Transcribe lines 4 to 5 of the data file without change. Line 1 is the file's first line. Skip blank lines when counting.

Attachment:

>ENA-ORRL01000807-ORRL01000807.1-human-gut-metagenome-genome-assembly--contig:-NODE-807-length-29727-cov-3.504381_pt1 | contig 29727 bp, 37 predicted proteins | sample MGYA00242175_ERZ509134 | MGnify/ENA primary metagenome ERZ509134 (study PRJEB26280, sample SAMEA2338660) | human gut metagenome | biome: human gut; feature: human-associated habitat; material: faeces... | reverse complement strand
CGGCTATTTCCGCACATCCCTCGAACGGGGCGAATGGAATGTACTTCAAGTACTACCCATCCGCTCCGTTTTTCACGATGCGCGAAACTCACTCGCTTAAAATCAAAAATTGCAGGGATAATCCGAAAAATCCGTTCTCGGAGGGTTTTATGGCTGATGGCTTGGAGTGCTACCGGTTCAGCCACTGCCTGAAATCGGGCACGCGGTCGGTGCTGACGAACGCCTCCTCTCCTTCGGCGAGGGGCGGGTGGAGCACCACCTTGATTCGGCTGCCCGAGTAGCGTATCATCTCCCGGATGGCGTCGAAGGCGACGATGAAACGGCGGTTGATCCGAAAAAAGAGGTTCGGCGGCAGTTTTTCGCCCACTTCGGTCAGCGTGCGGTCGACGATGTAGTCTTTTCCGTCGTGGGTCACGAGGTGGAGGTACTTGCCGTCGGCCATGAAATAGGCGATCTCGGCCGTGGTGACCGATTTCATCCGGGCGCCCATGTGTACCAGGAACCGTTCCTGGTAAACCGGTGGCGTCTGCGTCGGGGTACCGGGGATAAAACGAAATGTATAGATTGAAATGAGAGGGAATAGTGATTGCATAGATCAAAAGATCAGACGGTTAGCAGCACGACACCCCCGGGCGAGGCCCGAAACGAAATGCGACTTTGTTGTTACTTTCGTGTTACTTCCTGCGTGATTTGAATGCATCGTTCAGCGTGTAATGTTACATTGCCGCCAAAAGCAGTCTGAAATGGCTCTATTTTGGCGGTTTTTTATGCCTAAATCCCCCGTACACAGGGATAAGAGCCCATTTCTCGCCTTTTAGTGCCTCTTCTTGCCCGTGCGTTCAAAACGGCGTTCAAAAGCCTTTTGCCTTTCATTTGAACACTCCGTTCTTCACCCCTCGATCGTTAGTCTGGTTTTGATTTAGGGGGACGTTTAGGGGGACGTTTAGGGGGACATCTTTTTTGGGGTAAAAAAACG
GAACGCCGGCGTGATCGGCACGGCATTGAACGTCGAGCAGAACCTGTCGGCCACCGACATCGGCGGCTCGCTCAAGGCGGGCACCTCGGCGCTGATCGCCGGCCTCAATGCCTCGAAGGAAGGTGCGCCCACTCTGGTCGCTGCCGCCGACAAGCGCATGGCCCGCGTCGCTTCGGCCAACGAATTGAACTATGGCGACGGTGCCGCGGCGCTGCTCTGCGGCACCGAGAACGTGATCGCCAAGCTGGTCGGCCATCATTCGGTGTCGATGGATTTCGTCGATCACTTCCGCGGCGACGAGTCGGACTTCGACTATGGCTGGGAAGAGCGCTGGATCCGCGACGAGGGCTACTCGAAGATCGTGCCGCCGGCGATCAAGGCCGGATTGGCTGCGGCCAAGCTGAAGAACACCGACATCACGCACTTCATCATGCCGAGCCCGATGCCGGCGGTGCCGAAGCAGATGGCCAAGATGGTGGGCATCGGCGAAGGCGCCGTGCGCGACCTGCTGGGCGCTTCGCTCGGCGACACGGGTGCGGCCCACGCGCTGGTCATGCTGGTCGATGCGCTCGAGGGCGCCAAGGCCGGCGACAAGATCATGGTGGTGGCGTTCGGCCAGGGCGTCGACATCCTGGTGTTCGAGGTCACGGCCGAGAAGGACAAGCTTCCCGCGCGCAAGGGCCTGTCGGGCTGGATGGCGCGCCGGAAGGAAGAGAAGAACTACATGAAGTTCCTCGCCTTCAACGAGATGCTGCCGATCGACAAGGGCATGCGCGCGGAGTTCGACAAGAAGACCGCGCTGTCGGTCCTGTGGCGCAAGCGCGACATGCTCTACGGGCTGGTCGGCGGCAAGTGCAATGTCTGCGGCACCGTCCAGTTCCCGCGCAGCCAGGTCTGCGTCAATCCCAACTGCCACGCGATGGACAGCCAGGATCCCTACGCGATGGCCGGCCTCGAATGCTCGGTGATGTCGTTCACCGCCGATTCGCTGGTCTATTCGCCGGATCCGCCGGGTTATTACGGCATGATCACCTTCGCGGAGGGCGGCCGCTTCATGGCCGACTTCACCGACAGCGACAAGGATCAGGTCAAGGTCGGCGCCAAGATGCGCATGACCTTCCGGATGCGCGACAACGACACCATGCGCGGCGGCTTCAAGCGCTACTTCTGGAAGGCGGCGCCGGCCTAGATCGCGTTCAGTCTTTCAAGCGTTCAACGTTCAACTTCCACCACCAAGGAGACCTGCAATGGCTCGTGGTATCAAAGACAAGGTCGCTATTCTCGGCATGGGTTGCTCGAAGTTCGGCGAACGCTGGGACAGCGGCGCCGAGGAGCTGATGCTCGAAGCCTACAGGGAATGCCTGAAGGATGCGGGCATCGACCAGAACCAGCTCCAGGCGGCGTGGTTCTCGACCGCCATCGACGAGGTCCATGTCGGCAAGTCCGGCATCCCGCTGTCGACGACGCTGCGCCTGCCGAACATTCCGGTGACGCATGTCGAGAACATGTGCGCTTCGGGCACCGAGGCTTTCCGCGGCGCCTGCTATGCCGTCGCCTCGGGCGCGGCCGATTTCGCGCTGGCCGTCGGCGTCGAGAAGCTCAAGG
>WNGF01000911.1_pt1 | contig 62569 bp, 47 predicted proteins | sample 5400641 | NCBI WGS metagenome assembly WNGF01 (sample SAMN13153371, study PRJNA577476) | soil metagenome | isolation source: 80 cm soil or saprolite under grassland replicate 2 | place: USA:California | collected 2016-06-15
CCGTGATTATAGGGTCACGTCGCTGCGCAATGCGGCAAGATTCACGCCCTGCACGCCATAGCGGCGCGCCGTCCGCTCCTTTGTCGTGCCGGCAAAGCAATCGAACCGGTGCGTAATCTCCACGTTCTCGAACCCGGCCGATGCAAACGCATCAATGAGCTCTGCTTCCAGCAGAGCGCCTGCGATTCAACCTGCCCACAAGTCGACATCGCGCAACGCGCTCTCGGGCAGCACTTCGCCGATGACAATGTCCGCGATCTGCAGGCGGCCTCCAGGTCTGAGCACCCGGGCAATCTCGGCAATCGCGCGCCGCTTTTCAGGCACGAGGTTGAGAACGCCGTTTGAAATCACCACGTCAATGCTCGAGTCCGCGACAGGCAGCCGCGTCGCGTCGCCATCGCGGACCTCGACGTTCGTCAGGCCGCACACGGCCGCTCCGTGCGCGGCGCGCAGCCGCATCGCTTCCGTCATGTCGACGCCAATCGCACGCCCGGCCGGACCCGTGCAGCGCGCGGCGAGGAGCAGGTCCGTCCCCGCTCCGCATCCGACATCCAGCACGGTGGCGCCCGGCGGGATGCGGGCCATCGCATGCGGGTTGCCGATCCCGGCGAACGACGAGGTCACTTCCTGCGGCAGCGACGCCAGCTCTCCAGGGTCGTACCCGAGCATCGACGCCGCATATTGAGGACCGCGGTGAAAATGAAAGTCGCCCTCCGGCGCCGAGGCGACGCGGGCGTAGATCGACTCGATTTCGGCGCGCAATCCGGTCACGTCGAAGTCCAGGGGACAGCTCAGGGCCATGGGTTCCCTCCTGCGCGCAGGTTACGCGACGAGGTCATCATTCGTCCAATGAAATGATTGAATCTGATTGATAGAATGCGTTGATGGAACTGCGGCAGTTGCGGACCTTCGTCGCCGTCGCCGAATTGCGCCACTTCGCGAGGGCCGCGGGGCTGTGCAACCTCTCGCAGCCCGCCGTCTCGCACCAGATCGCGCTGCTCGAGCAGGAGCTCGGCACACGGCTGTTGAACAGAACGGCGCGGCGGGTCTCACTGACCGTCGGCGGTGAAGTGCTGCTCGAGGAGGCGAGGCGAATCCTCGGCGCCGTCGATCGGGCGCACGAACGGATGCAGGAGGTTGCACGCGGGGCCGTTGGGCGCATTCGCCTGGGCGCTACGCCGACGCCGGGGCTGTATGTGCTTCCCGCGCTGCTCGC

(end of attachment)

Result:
>WNGF01000911.1_pt1 | contig 62569 bp, 47 predicted proteins | sample 5400641 | NCBI WGS metagenome assembly WNGF01 (sample SAMN13153371, study PRJNA577476) | soil metagenome | isolation source: 80 cm soil or saprolite under grassland replicate 2 | place: USA:California | collected 2016-06-15
CCGTGATTATAGGGTCACGTCGCTGCGCAATGCGGCAAGATTCACGCCCTGCACGCCATAGCGGCGCGCCGTCCGCTCCTTTGTCGTGCCGGCAAAGCAATCGAACCGGTGCGTAATCTCCACGTTCTCGAACCCGGCCGATGCAAACGCATCAATGAGCTCTGCTTCCAGCAGAGCGCCTGCGATTCAACCTGCCCACAAGTCGACATCGCGCAACGCGCTCTCGGGCAGCACTTCGCCGATGACAATGTCCGCGATCTGCAGGCGGCCTCCAGGTCTGAGCACCCGGGCAATCTCGGCAATCGCGCGCCGCTTTTCAGGCACGAGGTTGAGAACGCCGTTTGAAATCACCACGTCAATGCTCGAGTCCGCGACAGGCAGCCGCGTCGCGTCGCCATCGCGGACCTCGACGTTCGTCAGGCCGCACACGGCCGCTCCGTGCGCGGCGCGCAGCCGCATCGCTTCCGTCATGTCGACGCCAATCGCACGCCCGGCCGGACCCGTGCAGCGCGCGGCGAGGAGCAGGTCCGTCCCCGCTCCGCATCCGACATCCAGCACGGTGGCGCCCGGCGGGATGCGGGCCATCGCATGCGGGTTGCCGATCCCGGCGAACGACGAGGTCACTTCCTGCGGCAGCGACGCCAGCTCTCCAGGGTCGTACCCGAGCATCGACGCCGCATATTGAGGACCGCGGTGAAAATGAAAGTCGCCCTCCGGCGCCGAGGCGACGCGGGCGTAGATCGACTCGATTTCGGCGCGCAATCCGGTCACGTCGAAGTCCAGGGGACAGCTCAGGGCCATGGGTTCCCTCCTGCGCGCAGGTTACGCGACGAGGTCATCATTCGTCCAATGAAATGATTGAATCTGATTGATAGAATGCGTTGATGGAACTGCGGCAGTTGCGGACCTTCGTCGCCGTCGCCGAATTGCGCCACTTCGCGAGGGCCGCGGGGCTGTGCAACCTCTCGCAGCCCGCCGTCTCGCACCAGATCGCGCTGCTCGAGCAGGAGCTCGGCACACGGCTGTTGAACAGAACGGCGCGGCGGGTCTCACTGACCGTCGGCGGTGAAGTGCTGCTCGAGGAGGCGAGGCGAATCCTCGGCGCCGTCGATCGGGCGCACGAACGGATGCAGGAGGTTGCACGCGGGGCCGTTGGGCGCATTCGCCTGGGCGCTACGCCGACGCCGGGGCTGTATGTGCTTCCCGCGCTGCTCGC